By Dr Thivashini B Jaya Kumar and Dr Thanuja Rathakrishnan
Due to the rise of social media marketing, word-of-mouth marketing and viral campaigns are the main method through which many businesses are gaining fast recognition and exposure.
With the ease of sharing links and engaging with content through comments, likes, and follows, viral marketing seems like an opportunity waiting to unfold.
The word ‘viral’ is a term commonly seen on social media, but what does it mean?
A content may go viral over time but creating and sustaining a presence, measuring engagement, and converting social media leads into customers can be very tricky.
Moreover, if entrepreneurs are not careful in their marketing gimmicks, they could be getting more than they have bargained for.
When Local Brands Go Global
Malaysian brands are no strangers to the concept of viral marketing. When viral content comes to mind, we think of videos and content that goes beyond the boundaries of targeted demographics, content that is unambiguously well known and recognised by anyone.
Examples such as heart-warming videos celebrating yearly festivities and special occasions pierces through the hearts of Malaysians, garnering massive amounts of engagement and organic views across social media platforms with minimal marketing budget.
Catchphrases timed with widely acknowledged events are also an effective way of communicating your brand to the masses.
However, it is not a big surprise when widely recognised brands go viral, as large companies have the support of creative and advertising agencies to strategically connect their brand with the mass audience.
Therefore, the viral contents are intentional and foreseen. But the question here is – what happens to small brands when their business goes viral by accident?
Businesses need to rethink their business model to accommodate rapid expansion. It is a common story: one day a business is celebrating viral success then suddenly, it is struggling to meet new needs and demands.
Small businesses frequently experience growing pains as they expand. Even though expanding business due to a rise in demand can be challenging, it is worthwhile to go through the hardship.
Here are some actions small businesses may take to meet high demands:
Communicate with your customers
Communication is essential in any business relationship, but it becomes even more critical when your product or service takes off.
The most common blunder a business owner commits is failing to notify customers on delays or waiting until it is too late to inform.
But in any circumstances, be honest with your customers. Lowering their expectations to match the realities on the ground is vastly preferable to making a promise and then breaking it. Scaling is an option, but you do not want to be on the incorrect side of it.
Concentrate on core competencies
The best way to expand quickly is to focus on the business core competencies as it will help you meet the increasing demand.
Find the main cause and core area for why your product or content gained widespread popularity.
Nevertheless, be conscious of your limitations. How many additional workers can you add while maintaining the same level of product costs and quality?
How much demand can your product manage before prices get out of hand, and what is its manufacturing capacity? What alternative logistics do you have?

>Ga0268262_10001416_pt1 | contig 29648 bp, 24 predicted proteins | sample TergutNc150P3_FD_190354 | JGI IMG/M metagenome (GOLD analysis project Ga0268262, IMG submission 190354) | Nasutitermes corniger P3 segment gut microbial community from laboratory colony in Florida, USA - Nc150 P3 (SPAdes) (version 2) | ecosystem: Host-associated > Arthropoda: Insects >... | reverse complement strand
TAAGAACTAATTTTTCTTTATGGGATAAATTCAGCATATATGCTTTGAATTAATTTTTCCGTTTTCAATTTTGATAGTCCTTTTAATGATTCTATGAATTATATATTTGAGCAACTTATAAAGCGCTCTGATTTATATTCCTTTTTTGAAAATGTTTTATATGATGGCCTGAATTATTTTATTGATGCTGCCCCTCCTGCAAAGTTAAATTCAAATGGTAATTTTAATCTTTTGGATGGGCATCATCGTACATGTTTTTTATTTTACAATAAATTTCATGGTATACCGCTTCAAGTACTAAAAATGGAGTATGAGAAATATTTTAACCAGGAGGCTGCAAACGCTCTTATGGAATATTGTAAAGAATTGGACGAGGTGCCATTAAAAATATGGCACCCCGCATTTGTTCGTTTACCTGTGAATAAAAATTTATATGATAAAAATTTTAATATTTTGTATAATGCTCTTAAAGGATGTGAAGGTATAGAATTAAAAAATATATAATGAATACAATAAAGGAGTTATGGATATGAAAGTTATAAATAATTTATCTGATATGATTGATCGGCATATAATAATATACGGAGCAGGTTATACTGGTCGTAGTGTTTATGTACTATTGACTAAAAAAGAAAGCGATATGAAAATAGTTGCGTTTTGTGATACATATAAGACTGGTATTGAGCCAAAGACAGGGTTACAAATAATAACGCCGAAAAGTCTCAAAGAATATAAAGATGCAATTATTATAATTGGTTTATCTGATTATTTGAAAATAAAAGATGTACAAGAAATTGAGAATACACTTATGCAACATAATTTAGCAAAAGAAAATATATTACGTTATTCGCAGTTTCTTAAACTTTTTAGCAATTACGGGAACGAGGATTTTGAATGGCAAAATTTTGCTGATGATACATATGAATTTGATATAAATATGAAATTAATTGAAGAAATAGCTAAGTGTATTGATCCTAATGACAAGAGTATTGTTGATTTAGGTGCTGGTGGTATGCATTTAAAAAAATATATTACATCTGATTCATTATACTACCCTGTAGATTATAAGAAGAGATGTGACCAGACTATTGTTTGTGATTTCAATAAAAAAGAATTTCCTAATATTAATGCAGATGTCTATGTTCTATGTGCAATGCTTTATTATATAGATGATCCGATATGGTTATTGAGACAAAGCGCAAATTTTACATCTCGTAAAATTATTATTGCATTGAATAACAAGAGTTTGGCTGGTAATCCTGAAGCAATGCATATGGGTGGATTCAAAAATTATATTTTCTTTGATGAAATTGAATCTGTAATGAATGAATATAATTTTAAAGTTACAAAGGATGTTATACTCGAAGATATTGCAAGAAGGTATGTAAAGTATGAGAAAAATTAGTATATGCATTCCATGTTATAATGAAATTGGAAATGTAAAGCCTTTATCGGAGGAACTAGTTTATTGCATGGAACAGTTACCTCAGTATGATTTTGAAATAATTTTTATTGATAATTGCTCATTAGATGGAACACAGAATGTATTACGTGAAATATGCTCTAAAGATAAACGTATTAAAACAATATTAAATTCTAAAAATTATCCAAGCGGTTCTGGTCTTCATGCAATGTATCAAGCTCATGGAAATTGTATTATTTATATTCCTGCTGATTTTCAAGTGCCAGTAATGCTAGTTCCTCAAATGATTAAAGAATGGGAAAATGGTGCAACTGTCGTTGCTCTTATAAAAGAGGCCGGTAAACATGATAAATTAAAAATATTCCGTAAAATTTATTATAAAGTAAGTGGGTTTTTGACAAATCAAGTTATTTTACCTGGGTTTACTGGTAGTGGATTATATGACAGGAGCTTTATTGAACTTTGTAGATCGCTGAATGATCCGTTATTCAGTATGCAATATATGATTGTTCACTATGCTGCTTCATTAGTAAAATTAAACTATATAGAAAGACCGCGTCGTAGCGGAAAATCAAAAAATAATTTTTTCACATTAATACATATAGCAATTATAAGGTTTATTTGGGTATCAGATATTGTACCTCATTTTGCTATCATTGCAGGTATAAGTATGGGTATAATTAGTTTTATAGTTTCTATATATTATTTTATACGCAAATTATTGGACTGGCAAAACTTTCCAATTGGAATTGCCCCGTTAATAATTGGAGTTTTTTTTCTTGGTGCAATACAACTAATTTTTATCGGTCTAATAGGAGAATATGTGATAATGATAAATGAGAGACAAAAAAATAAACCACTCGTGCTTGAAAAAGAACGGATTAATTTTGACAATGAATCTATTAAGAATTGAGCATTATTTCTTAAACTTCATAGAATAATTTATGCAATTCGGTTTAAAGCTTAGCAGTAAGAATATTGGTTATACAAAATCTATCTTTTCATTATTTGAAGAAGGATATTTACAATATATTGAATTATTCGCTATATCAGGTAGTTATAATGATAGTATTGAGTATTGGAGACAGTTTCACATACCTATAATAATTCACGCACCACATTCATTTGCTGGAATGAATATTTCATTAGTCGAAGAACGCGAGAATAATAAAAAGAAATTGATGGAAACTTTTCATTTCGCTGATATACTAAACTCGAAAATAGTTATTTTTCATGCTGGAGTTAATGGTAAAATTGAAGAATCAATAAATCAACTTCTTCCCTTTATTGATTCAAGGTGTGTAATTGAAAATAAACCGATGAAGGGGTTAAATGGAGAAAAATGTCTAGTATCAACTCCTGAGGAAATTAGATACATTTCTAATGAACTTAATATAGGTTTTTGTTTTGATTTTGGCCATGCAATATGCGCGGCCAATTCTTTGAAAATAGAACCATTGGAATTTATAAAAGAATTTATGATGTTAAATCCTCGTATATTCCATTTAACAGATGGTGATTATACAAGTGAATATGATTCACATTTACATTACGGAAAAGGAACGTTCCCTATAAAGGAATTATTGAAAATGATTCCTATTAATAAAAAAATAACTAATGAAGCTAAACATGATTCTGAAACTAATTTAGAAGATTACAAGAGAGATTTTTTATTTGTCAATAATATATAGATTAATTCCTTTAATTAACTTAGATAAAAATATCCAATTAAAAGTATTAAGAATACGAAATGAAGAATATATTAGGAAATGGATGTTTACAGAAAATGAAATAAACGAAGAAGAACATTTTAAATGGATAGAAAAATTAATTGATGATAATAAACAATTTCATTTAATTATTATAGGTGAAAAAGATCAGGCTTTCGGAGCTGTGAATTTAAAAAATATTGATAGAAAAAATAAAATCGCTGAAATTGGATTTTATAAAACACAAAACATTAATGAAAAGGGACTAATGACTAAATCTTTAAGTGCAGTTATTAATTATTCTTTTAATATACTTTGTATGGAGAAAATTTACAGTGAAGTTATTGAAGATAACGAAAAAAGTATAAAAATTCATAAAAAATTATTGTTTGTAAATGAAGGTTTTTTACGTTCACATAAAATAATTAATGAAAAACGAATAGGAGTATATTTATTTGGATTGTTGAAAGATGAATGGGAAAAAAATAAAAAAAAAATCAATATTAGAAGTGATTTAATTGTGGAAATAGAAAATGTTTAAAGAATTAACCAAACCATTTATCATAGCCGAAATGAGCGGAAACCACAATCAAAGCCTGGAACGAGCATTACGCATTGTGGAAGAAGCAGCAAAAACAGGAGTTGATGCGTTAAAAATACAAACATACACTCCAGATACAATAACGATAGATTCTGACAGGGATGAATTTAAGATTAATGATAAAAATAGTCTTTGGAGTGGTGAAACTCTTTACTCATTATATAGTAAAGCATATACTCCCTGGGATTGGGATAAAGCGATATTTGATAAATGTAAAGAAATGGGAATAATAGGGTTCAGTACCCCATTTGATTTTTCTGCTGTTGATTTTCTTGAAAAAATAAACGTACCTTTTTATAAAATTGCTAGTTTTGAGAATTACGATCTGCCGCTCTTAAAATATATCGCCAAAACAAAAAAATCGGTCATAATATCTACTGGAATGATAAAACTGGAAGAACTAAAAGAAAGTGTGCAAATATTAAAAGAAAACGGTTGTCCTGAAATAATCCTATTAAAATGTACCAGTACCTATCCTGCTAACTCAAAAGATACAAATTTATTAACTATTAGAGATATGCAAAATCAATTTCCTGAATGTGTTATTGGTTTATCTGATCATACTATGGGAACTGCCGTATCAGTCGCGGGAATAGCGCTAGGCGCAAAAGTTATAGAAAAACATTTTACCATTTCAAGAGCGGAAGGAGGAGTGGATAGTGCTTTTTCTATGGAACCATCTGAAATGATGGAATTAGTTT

Making good use of crisis: Turning business challenges into opportunities
When small businesses are at the peak of their popularity, this would catch the attention of other businesses.
Small businesses can leverage on the momentum by focusing on collaborations and networking with industry partners.
The likelihood of industry partners responding will be at its highest during periods of peak popularity.
Small businesses will have the potential in responding to viral growth, retain momentum, and stand good chances of business growth and expansion through networking with industry partners.
Additionally, outsourcing allows small businesses to easily scale up. Short-term outsourcing is typically more cost-effective and efficient as it may be completed more quickly.
Therefore, small businesses might outsource certain products or tasks before assembling a team of qualified individuals. This will allow small businesses to meet current demands quickly.
Invest for improvement and future
Ineffective web presence is one of the main problems that small businesses deal with. Small businesses may have questions like “Do my business have a website that is SEO optimised? “, “Can my business website manage the increasing traffic?” and “Does it use responsive design?”.
As a small business, having few resources is the norm rather than the exception. A business’ lifeblood is its capital and cash flow, which give it operating funds as well as space to grow and develop.
When your business starts to expand quickly and you need to scale up right away, it is crucial to both outsource and look for funding. Investing in business through funding enables one to take advantage of numerous chances that were previously impossible due to restricted resources.
For instance, you will be able to invest in new IT hardware or a website that is more effective so that you have all the resources necessary to upgrade your internal infrastructure.
Going viral can be a goldmine for small businesses, so being prepared for the eventuality is crucial.
About the writers:
Dr Thivashini B Jaya Kumar and Dr Thanuja Rathakrishnan are Lecturers for the School of Management and Marketing at Taylor’s Business School, Faculty of Business and Law, Taylor’s University. Taylor’s Business School is the leading private business school in Malaysia & Southeast Asia based on the 2022 QS World University Rankings by Subject.
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